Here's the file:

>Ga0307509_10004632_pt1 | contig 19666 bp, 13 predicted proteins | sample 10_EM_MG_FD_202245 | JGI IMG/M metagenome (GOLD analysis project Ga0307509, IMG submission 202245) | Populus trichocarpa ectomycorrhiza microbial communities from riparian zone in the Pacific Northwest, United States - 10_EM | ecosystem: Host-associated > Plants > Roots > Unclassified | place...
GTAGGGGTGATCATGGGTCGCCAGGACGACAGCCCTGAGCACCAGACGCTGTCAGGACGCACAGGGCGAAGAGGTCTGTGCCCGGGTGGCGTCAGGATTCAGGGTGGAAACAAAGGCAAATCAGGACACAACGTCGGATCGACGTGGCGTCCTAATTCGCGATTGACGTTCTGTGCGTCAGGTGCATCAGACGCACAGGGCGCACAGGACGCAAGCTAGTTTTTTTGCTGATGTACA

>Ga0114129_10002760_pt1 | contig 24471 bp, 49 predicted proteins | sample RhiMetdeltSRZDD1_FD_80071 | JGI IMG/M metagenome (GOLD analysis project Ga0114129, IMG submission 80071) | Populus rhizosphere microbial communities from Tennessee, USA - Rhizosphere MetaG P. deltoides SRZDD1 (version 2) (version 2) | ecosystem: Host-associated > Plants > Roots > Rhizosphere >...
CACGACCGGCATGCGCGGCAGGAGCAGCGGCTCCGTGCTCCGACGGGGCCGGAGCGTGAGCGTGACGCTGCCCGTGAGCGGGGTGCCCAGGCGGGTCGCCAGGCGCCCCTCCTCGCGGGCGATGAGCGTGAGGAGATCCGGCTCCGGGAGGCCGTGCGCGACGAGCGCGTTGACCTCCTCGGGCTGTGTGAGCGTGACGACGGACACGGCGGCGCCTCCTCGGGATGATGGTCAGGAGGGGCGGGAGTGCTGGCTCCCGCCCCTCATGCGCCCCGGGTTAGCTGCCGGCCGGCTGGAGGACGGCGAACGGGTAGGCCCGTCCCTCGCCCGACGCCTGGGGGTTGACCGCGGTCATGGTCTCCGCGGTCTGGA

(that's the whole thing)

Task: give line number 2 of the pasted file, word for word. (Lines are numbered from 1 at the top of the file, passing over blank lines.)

GTAGGGGTGATCATGGGTCGCCAGGACGACAGCCCTGAGCACCAGACGCTGTCAGGACGCACAGGGCGAAGAGGTCTGTGCCCGGGTGGCGTCAGGATTCAGGGTGGAAACAAAGGCAAATCAGGACACAACGTCGGATCGACGTGGCGTCCTAATTCGCGATTGACGTTCTGTGCGTCAGGTGCATCAGACGCACAGGGCGCACAGGACGCAAGCTAGTTTTTTTGCTGATGTACA